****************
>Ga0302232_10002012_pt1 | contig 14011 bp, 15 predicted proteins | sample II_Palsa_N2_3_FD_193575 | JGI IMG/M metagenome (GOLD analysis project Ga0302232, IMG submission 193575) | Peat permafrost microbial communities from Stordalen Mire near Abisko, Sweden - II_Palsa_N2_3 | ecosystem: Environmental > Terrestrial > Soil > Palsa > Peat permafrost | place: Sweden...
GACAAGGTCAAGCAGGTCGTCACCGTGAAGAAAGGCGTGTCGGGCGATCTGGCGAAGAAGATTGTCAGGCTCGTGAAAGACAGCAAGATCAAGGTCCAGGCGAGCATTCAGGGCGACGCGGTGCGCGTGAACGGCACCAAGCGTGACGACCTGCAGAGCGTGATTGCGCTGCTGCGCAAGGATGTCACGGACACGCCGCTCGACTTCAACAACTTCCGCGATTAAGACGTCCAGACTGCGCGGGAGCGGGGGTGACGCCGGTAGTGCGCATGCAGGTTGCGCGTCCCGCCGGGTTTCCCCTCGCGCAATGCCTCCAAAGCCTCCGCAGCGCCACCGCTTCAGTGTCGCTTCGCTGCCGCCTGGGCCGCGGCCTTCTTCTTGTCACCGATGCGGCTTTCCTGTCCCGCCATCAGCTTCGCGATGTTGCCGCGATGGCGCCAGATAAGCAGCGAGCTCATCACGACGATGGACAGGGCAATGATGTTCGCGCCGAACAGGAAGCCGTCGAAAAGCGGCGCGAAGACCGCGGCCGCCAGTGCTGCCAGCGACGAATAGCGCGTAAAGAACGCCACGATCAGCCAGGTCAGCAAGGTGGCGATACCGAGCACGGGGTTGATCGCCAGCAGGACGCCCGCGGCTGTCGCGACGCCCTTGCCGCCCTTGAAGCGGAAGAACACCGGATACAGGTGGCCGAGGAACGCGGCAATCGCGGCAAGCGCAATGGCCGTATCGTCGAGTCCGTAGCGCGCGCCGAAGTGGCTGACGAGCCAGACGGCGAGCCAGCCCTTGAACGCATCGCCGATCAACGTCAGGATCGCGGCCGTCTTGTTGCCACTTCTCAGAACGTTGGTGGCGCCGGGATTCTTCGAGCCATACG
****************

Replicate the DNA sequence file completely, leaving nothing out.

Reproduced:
>Ga0302232_10002012_pt1 | contig 14011 bp, 15 predicted proteins | sample II_Palsa_N2_3_FD_193575 | JGI IMG/M metagenome (GOLD analysis project Ga0302232, IMG submission 193575) | Peat permafrost microbial communities from Stordalen Mire near Abisko, Sweden - II_Palsa_N2_3 | ecosystem: Environmental > Terrestrial > Soil > Palsa > Peat permafrost | place: Sweden...
GACAAGGTCAAGCAGGTCGTCACCGTGAAGAAAGGCGTGTCGGGCGATCTGGCGAAGAAGATTGTCAGGCTCGTGAAAGACAGCAAGATCAAGGTCCAGGCGAGCATTCAGGGCGACGCGGTGCGCGTGAACGGCACCAAGCGTGACGACCTGCAGAGCGTGATTGCGCTGCTGCGCAAGGATGTCACGGACACGCCGCTCGACTTCAACAACTTCCGCGATTAAGACGTCCAGACTGCGCGGGAGCGGGGGTGACGCCGGTAGTGCGCATGCAGGTTGCGCGTCCCGCCGGGTTTCCCCTCGCGCAATGCCTCCAAAGCCTCCGCAGCGCCACCGCTTCAGTGTCGCTTCGCTGCCGCCTGGGCCGCGGCCTTCTTCTTGTCACCGATGCGGCTTTCCTGTCCCGCCATCAGCTTCGCGATGTTGCCGCGATGGCGCCAGATAAGCAGCGAGCTCATCACGACGATGGACAGGGCAATGATGTTCGCGCCGAACAGGAAGCCGTCGAAAAGCGGCGCGAAGACCGCGGCCGCCAGTGCTGCCAGCGACGAATAGCGCGTAAAGAACGCCACGATCAGCCAGGTCAGCAAGGTGGCGATACCGAGCACGGGGTTGATCGCCAGCAGGACGCCCGCGGCTGTCGCGACGCCCTTGCCGCCCTTGAAGCGGAAGAACACCGGATACAGGTGGCCGAGGAACGCGGCAATCGCGGCAAGCGCAATGGCCGTATCGTCGAGTCCGTAGCGCGCGCCGAAGTGGCTGACGAGCCAGACGGCGAGCCAGCCCTTGAACGCATCGCCGATCAACGTCAGGATCGCGGCCGTCTTGTTGCCACTTCTCAGAACGTTGGTGGCGCCGGGATTCTTCGAGCCATACG